$25,000 Error: Carefully Fill Out TSP Withdrawal Forms

Checking the wrong box on a TSP form led to withholding $25,000 in taxes and a financial hardship for a retired federal employee.

A GS-07 employee of the Department of Veterans Affairs (VA) retired in November 2018. She had been enrolled in the Thrift Saving Plan (TSP) for federal employees and had accumulated $152.452 in her TSP account. Unfortunately, she ended up with about $25,000 less than that amount.

Filling Out a TSP Form Correctly Is Critical

Prior to retiring, the employee contacted a TSP representative about withdrawing her money from the TSP. She was advised to fill out a form (TSP-75) to transfer her money into another retirement account without incurring a tax obligation. In effect, she could transfer her retirement funds into another account without having to pay taxes when the money was transferred.

The VA employee filled out the TSP-75 and wanted to transfer her TSP funds to a retirement account at her credit union. But, according to the employee, there was a partial faxing error and the TSP “treated the withdrawal of funds as a regular withdrawal instead of a rollover to another retirement account.” As a result, the withdrawal of her TSP funds was subject to a mandatory 20 percent federal tax withholding. The TSP sent the employee a check in the amount of $127,381.55 based on her written instructions. She had been expecting to keep the entire amount of $152.452.

The employee subsequently sent several letters requesting that the error be corrected and the transaction corrected to a “withdrawal/transfer” to another retirement account. As the money had been disbursed, that corrective action was not taken.

Filing A Lawsuit to Recover the Money

The employee retired. She also filed a lawsuit contending she was suffering financial hardship as a result of the “error”. The now retired former federal employee contended a fiduciary duty was owed to her under the Federal Retirement Thrift Investment Management System. She also alleged the government had violated a Pennsylvania criminal statute. As a result, she asked the court for “a declaratory judgment against Defendants and for the full amount of her Retirement Account, compensation for emotional distress and loss of financial living expenses, and punitive damages for the improper denial of her lawful savings.”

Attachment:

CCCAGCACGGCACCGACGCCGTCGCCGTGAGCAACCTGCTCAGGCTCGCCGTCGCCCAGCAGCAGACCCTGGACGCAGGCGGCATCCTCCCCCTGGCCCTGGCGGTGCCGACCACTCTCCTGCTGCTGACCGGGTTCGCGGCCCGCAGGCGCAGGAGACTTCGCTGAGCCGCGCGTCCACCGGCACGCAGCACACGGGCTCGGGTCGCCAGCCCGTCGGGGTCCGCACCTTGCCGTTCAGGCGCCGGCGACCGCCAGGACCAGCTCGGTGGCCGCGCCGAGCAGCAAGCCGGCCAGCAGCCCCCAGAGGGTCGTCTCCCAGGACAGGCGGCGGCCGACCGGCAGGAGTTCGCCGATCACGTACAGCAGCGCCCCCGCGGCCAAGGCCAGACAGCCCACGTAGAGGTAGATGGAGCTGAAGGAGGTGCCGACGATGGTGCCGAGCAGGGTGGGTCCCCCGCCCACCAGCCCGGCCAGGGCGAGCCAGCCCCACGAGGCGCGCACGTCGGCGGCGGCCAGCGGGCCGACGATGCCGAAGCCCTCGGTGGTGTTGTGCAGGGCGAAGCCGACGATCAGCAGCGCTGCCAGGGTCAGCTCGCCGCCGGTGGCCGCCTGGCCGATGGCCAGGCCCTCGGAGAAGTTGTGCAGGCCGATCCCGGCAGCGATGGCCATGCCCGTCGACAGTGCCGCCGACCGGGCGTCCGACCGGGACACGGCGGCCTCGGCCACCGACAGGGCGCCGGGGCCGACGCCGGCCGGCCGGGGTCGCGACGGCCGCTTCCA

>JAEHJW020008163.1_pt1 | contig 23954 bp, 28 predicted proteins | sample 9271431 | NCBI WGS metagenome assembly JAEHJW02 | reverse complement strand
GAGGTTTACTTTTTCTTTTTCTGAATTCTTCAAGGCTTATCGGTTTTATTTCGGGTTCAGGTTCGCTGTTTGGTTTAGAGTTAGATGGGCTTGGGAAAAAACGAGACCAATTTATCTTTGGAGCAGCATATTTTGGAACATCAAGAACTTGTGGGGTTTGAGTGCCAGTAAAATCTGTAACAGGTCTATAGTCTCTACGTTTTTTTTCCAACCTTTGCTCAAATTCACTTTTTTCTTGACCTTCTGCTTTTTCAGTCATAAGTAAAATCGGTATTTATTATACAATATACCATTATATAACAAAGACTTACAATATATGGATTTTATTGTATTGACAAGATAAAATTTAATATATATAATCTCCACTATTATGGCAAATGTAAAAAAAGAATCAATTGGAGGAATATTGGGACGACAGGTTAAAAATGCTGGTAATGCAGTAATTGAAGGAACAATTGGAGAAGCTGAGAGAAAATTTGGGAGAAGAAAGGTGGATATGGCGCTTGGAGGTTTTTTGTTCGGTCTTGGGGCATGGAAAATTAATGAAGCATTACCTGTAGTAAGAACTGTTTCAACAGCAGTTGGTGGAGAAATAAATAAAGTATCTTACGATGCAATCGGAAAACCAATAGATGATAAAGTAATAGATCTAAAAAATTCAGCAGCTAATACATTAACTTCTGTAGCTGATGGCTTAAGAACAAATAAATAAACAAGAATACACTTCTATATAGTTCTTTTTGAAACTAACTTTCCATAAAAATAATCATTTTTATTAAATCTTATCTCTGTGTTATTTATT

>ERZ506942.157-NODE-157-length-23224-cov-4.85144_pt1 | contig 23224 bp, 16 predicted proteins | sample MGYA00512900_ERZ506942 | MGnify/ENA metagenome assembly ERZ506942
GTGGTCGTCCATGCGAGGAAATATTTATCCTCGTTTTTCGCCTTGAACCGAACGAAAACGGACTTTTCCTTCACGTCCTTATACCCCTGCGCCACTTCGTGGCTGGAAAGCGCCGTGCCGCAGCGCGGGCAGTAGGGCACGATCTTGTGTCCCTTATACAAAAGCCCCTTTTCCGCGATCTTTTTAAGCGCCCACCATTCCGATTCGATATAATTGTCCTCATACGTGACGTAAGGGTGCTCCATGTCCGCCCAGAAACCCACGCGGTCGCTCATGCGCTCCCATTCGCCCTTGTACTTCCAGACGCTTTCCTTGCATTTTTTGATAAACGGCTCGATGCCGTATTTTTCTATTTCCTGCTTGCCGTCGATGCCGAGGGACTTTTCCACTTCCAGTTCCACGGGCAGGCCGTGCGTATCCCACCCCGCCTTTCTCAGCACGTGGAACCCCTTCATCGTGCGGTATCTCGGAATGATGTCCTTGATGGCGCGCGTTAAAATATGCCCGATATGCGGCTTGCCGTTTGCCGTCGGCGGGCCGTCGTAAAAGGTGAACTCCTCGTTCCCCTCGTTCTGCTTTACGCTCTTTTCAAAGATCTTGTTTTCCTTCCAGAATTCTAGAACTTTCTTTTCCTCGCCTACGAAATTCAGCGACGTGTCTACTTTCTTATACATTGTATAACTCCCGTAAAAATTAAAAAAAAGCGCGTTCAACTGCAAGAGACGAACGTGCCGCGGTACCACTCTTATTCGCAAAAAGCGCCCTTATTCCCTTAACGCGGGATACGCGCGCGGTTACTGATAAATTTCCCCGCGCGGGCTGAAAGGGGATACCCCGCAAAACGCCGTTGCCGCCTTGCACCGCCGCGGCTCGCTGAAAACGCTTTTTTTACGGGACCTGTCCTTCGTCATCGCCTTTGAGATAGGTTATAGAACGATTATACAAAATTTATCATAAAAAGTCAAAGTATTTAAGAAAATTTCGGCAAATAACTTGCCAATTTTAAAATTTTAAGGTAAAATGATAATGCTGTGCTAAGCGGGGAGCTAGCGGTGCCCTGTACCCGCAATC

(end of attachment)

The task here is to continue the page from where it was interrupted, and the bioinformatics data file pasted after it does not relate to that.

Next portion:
The lawsuit failed.

The court concluded that if the employee “had properly filled out her first TSP-75 Form, including checking the box indicating a transfer to a tax-deferred eligible IRA account, then she would have received the full amount of her Retirement Account.”

The employee represented herself in the lawsuit. According to the court, her “actions and terminology used throughout her briefing (indicated) that she was confused about the proper procedure. A withdrawal request and a transfer election are functionally distinct and have significant implications.”

And, despite being entitled to a liberal construction of the law given to a person representing herself in a lawsuit, there still has to be a legal basis for the case. In this case, she failed to “state a claim for which relief may be granted and is dismissed with prejudice.”

No Failure of Fiduciary Duty

The TSP properly followed the instructions the federal employee submitted on the TSP-75 form. While she took further steps to try and correct the error, the money had already been disbursed. As the court noted, “TSP cannot change the withdrawal request once the funds have been disbursed.

As a result, there could not be a failure of fiduciary duty as the problem occurred as a result of the employee providing incorrect instructions to the TSP.

Moreover, according to the Court, the employee could have deposited the entire amount into a new IRA at the credit union “within 60 days of the date she received her disbursement in order to exempt the disbursement from gross income for the taxable year.” She could also still petition the Internal Revenue Service for a “hardship exception” to the 60-day requirement.

No doubt, some will conclude this problem could have been avoided had the employee sought the advice of a financial advisor before moving her money. Moreover, going into court without legal representation carries its own risks.

About the Author

Ralph Smith has several decades of experience working with federal human resources issues. He has written extensively on a full range of human resources topics in books and newsletters and is a co-founder of two companies and several newsletters on federal human resources. Follow Ralph on Twitter: @RalphSmith47